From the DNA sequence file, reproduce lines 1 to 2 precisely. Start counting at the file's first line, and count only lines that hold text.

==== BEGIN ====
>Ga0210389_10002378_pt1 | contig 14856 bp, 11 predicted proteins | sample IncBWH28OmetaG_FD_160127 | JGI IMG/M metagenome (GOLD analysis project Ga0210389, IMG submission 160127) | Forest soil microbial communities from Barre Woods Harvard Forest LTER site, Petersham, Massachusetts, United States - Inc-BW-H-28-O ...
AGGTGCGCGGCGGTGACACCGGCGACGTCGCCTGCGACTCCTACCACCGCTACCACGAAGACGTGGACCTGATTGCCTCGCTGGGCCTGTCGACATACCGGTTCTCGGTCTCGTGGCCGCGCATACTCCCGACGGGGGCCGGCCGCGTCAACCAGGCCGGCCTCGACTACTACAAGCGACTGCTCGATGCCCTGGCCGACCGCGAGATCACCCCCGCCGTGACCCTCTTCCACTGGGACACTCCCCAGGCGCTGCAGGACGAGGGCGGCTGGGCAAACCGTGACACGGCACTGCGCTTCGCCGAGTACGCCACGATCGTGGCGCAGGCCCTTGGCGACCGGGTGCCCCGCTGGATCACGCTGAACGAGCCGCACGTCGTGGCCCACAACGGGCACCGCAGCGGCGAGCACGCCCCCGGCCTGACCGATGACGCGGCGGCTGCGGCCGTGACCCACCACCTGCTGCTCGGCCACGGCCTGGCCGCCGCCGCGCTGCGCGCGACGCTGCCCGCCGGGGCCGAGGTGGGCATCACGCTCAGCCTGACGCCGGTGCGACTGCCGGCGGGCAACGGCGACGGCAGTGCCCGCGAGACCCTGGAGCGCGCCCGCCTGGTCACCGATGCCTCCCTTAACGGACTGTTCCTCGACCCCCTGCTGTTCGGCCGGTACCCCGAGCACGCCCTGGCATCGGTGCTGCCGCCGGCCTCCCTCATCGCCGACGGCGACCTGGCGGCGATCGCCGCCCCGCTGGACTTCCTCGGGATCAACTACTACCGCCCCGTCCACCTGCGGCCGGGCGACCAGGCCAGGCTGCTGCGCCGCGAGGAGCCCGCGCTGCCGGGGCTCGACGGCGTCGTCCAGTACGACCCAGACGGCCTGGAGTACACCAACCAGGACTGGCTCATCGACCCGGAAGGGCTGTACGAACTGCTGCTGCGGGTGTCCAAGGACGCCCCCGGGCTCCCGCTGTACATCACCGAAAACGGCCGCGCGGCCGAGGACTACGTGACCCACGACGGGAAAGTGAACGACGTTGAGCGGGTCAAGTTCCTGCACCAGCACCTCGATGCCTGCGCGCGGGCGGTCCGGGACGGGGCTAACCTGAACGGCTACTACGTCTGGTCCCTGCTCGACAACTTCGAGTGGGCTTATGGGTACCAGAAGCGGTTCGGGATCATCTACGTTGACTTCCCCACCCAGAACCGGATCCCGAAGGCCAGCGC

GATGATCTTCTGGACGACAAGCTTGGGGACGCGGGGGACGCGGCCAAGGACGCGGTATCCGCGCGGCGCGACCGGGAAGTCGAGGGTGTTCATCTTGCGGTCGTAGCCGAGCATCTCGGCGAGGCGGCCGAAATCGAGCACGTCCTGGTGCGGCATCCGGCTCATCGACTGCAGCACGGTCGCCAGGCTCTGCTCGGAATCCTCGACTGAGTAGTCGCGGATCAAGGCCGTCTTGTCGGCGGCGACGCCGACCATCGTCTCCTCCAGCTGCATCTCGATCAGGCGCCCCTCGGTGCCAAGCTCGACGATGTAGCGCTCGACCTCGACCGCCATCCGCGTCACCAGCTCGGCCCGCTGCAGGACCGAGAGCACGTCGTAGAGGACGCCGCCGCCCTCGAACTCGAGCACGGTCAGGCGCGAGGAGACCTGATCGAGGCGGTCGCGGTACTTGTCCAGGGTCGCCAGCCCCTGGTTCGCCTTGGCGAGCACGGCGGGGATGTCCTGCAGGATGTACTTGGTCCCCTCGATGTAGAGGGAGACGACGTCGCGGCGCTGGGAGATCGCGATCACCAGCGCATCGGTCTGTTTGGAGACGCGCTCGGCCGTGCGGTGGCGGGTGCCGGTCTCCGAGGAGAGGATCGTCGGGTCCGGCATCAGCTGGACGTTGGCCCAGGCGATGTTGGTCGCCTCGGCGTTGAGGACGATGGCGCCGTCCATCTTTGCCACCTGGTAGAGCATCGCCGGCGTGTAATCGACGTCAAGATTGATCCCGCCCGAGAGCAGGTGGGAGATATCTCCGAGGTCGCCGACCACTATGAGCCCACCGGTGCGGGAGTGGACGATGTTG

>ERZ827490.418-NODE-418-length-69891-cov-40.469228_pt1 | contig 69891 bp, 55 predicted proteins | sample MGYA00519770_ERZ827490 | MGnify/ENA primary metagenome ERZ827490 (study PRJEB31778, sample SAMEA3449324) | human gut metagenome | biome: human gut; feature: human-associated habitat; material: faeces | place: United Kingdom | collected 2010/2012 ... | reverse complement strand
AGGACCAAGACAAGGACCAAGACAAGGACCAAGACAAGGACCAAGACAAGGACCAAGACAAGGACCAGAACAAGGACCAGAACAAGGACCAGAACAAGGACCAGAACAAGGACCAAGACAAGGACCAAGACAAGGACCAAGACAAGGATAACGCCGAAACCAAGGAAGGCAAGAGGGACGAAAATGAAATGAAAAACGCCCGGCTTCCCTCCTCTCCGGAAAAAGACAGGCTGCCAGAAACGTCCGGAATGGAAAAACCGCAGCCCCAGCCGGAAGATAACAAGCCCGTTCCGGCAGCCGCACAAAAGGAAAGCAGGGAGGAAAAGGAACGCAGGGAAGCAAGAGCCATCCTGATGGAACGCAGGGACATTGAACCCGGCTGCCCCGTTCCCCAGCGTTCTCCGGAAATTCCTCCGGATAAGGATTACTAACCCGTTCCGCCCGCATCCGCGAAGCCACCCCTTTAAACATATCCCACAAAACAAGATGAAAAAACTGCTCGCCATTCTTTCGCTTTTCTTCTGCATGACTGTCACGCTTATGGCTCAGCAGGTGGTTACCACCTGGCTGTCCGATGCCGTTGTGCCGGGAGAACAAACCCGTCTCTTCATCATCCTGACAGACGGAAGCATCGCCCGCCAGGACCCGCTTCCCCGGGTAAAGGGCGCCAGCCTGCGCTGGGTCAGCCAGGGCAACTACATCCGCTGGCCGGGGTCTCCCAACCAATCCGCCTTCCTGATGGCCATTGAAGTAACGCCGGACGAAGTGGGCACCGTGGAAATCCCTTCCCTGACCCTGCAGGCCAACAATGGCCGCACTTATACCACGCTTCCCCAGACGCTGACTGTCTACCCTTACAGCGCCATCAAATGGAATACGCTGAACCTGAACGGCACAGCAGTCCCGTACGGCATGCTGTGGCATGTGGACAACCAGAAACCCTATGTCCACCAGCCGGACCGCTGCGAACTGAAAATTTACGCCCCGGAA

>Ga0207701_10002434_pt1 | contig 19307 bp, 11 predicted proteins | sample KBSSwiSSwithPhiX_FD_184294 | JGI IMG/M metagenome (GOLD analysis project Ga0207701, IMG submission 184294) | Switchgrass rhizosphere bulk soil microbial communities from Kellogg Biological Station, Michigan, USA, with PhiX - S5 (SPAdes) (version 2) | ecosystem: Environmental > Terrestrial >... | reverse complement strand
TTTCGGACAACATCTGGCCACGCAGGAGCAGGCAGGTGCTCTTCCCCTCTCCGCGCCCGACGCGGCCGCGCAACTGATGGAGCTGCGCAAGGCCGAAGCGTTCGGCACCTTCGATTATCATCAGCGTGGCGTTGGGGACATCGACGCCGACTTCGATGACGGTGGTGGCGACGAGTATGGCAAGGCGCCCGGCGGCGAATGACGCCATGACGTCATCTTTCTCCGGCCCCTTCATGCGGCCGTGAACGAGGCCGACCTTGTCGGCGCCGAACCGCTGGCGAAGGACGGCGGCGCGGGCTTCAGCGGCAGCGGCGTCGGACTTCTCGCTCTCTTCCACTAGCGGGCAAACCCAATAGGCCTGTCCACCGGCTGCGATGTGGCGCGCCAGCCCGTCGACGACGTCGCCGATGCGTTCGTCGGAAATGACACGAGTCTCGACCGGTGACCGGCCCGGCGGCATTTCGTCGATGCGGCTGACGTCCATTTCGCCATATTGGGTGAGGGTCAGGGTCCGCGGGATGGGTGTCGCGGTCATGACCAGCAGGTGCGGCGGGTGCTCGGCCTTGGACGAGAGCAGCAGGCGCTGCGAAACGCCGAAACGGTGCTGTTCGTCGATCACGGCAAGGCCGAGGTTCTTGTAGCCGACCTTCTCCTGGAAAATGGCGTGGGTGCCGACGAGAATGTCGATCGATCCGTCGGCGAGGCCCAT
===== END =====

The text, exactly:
>Ga0210389_10002378_pt1 | contig 14856 bp, 11 predicted proteins | sample IncBWH28OmetaG_FD_160127 | JGI IMG/M metagenome (GOLD analysis project Ga0210389, IMG submission 160127) | Forest soil microbial communities from Barre Woods Harvard Forest LTER site, Petersham, Massachusetts, United States - Inc-BW-H-28-O ...
AGGTGCGCGGCGGTGACACCGGCGACGTCGCCTGCGACTCCTACCACCGCTACCACGAAGACGTGGACCTGATTGCCTCGCTGGGCCTGTCGACATACCGGTTCTCGGTCTCGTGGCCGCGCATACTCCCGACGGGGGCCGGCCGCGTCAACCAGGCCGGCCTCGACTACTACAAGCGACTGCTCGATGCCCTGGCCGACCGCGAGATCACCCCCGCCGTGACCCTCTTCCACTGGGACACTCCCCAGGCGCTGCAGGACGAGGGCGGCTGGGCAAACCGTGACACGGCACTGCGCTTCGCCGAGTACGCCACGATCGTGGCGCAGGCCCTTGGCGACCGGGTGCCCCGCTGGATCACGCTGAACGAGCCGCACGTCGTGGCCCACAACGGGCACCGCAGCGGCGAGCACGCCCCCGGCCTGACCGATGACGCGGCGGCTGCGGCCGTGACCCACCACCTGCTGCTCGGCCACGGCCTGGCCGCCGCCGCGCTGCGCGCGACGCTGCCCGCCGGGGCCGAGGTGGGCATCACGCTCAGCCTGACGCCGGTGCGACTGCCGGCGGGCAACGGCGACGGCAGTGCCCGCGAGACCCTGGAGCGCGCCCGCCTGGTCACCGATGCCTCCCTTAACGGACTGTTCCTCGACCCCCTGCTGTTCGGCCGGTACCCCGAGCACGCCCTGGCATCGGTGCTGCCGCCGGCCTCCCTCATCGCCGACGGCGACCTGGCGGCGATCGCCGCCCCGCTGGACTTCCTCGGGATCAACTACTACCGCCCCGTCCACCTGCGGCCGGGCGACCAGGCCAGGCTGCTGCGCCGCGAGGAGCCCGCGCTGCCGGGGCTCGACGGCGTCGTCCAGTACGACCCAGACGGCCTGGAGTACACCAACCAGGACTGGCTCATCGACCCGGAAGGGCTGTACGAACTGCTGCTGCGGGTGTCCAAGGACGCCCCCGGGCTCCCGCTGTACATCACCGAAAACGGCCGCGCGGCCGAGGACTACGTGACCCACGACGGGAAAGTGAACGACGTTGAGCGGGTCAAGTTCCTGCACCAGCACCTCGATGCCTGCGCGCGGGCGGTCCGGGACGGGGCTAACCTGAACGGCTACTACGTCTGGTCCCTGCTCGACAACTTCGAGTGGGCTTATGGGTACCAGAAGCGGTTCGGGATCATCTACGTTGACTTCCCCACCCAGAACCGGATCCCGAAGGCCAGCGC